Rocky roads in the Cariboo

I was driving to work, 7:15 a.m. on a Monday, when I glanced down and saw the small crack in my windshield. It went from the corner, diagonally across toward the centre, about seven inches.
That’s a small crack in the Cariboo.
I’d forgotten about it.
The first chip on my glass was distressing; driving back from Vancouver in my brand-spanking new Mazda 3 only to reach the hill sloping into 100 Mile House and have a large rock fly at my face.
I remember the conflicting advice locals offered:
“If you put clear nail polish on a crack, it’ll stop it from spreading.”
“That’s only good if it’s a small chip.”
“Get them fixed as fast as possible.”
“Don’t bother fixing them; everyone has to replace their front window when you drive up here.”
My next one wasn’t as worrisome; I actually didn’t even notice it until it was two inches long, when it started to spread out of the left corner of my windshield.
As long as it doesn’t obscure my view of the road, I thought, it should be all right. And that’s the thought that again ran through my mind on Monday morning.
Then, like an invisible pen drawing a straight line across my window, the crack spread.
I tried putting my finger along its path of destruction to quell it’s speedy travel but it was no use — a streak was permanently etched across my windshield.
Looking at my car, one might think me a gangster; the front end is riddled with dents, making it look like I drove head on into machine gun fire.
For my Jan. 7 column, I spoke with representatives from the District of 100 Mile House, Interior Roads and the Ministry of Transportation.
All of them pretty much told me there was no way to get around the large “boulders” sneaking out of the “sanding” trucks, as the mixture is regulation size.
The ministry spokesperson even told me there were larger rocks in the mix to prevent it from blowing off the road.
This confused me, as the finer sand I’ve seen on snowy roads seems to stick it out quite well.
As a newcomer, I thought I was being a bit whiny about the road conditions, but, as it turns out, 99 per cent of South Cariboo residents, long-time, new or otherwise, also hate the roads. I gathered this as I receive complaint letters to the editor from drivers every week.
One woman sent me a photo of her vehicle after a rock flew up from a passing truck and shattered her rear side window — where her children usually sat.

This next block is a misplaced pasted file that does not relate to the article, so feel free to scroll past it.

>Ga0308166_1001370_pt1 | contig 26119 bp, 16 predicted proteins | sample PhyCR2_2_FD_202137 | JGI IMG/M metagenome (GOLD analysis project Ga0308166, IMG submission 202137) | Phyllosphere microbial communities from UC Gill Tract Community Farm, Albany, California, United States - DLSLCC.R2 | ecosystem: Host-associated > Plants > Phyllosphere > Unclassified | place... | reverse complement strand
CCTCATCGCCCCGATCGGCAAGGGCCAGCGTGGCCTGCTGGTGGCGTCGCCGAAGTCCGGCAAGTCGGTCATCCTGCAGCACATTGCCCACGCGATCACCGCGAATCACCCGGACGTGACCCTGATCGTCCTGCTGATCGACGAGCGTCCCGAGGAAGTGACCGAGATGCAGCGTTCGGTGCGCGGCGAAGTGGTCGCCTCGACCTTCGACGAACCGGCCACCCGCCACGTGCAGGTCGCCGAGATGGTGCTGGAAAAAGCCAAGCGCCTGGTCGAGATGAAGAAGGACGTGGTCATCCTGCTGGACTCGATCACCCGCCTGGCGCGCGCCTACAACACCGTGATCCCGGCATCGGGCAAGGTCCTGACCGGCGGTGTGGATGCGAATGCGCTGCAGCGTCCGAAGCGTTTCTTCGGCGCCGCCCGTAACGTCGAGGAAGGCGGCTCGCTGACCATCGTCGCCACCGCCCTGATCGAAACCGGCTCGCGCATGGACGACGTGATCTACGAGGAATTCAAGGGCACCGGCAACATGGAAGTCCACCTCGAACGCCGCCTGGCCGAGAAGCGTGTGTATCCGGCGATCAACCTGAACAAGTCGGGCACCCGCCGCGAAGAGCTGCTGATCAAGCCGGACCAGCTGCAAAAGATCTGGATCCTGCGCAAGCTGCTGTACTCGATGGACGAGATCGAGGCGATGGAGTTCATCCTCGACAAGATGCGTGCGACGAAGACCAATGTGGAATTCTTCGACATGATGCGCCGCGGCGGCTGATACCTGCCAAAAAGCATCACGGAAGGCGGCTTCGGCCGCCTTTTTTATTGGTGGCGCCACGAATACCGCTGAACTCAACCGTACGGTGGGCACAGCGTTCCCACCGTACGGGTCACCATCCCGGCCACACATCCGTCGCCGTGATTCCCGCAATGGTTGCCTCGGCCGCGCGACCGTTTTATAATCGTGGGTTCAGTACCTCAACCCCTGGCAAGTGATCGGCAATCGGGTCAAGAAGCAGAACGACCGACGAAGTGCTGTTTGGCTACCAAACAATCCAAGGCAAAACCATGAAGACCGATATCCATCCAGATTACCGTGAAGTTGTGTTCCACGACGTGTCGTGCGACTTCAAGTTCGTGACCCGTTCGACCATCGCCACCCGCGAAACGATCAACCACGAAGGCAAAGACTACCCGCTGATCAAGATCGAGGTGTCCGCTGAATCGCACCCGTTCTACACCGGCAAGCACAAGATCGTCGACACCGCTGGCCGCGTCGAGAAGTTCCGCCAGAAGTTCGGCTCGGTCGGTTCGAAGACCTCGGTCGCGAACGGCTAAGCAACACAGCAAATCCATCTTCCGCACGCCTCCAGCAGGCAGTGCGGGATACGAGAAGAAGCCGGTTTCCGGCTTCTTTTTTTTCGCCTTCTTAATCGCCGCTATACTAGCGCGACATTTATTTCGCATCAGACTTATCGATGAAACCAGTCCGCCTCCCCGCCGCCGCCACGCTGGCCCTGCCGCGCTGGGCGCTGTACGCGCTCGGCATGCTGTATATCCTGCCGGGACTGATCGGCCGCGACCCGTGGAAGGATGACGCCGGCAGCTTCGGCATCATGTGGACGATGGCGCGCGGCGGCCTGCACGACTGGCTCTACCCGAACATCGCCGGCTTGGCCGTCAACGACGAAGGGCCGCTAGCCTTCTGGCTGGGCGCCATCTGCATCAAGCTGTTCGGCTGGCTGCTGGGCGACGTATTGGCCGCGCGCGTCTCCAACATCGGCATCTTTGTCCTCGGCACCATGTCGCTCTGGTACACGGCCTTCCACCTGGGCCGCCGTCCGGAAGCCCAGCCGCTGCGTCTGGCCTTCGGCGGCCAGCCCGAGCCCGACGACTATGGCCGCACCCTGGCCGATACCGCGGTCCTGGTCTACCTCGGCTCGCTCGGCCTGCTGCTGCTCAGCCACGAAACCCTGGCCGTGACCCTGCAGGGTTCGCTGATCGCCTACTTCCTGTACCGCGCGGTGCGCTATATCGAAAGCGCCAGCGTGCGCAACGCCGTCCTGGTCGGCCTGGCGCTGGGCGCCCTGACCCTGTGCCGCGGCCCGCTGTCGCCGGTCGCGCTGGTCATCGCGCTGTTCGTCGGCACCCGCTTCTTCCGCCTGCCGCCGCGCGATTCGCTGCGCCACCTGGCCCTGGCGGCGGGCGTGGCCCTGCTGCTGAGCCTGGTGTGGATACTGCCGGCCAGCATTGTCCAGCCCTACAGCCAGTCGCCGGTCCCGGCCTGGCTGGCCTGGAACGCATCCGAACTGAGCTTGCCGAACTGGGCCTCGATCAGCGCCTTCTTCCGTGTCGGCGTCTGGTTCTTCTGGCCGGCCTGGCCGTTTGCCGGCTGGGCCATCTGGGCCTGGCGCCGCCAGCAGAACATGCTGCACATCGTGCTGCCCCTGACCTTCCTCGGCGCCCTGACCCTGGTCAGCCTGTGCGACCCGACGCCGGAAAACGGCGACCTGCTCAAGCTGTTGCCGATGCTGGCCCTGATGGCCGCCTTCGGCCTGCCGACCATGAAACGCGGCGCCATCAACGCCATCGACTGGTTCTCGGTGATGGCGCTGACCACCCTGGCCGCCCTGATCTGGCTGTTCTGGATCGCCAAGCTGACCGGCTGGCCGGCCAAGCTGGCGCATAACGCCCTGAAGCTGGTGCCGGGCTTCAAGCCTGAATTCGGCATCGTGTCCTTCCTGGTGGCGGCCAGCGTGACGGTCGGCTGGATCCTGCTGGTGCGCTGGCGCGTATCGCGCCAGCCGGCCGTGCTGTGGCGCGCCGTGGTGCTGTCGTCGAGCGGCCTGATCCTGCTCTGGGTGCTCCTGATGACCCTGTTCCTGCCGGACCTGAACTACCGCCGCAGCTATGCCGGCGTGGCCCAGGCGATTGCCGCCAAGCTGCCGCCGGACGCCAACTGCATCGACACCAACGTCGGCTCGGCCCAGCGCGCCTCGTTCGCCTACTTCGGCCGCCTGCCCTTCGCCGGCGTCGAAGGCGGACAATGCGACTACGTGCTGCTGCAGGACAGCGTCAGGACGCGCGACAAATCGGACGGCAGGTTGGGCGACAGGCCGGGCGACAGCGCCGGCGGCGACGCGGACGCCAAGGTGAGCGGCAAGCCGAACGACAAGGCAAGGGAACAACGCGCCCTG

For financial, safety and esthetic reasons, something must be done about these rocky Cariboo roads.

Tuesday, March 03, 2009

One year, Cornish still missing

Feb. 22 marked one year since Dennis Cornish went missing, when he was last seen purchasing fuel for his light brown/tan 1995 GMC pick-up truck at Race Trac gas at the 108.

Cornish lived in the 108 Mile area for two years before planning to return to his home-province of Alberta in the beginning of 2008.

Despite pleas from family and friends, there is still little known about what happened to Cornish.

His parents, Janette and Dennis, made the trip from Calgary to 100 Mile House back in June, handing out flyers, checking in with the RCMP and speaking with the Free Press.

Since his disappearance, 629 members have joined the Facebook group, showing high interest in the case.

Cpl. Lorne Wood is heading the Cornish case, which he says is progressing. He reminds those with information to contact the North District RCMP Major Crimes Unit or Crime Stoppers.

In response to this somber anniversary, his parents released the following statement last week:

It is now a year since our son, Dennis went missing. We know he is no longer with us. That is the focus of the RCMP investigation. Our family does not know how and why he died. The most important thing for us is finding his body. Not a day goes by that we don’t think of him. We can’t find peace and move on until we have his remains and give him a proper burial.

We are open to all suggestions as to where Dennis might be. If you have any leads contact our family friend Ken at or the RCMP.

Wednesday, February 18, 2009

News is the operative word

News - n. information about important or interesting recent events.
Reporter - n. a person employed to report news, etc. for newspapers or broadcasts.
When news happens in 100 Mile House and its surrounding area, residents expect their paper to cover it; the editor expects her reporters uncover the story; and those involved should expect to talk about it.
Some people forget that, not only are there those out there who make their living off of writing news articles, but the community relies on the paper to tell them what is going on and what to watch out for.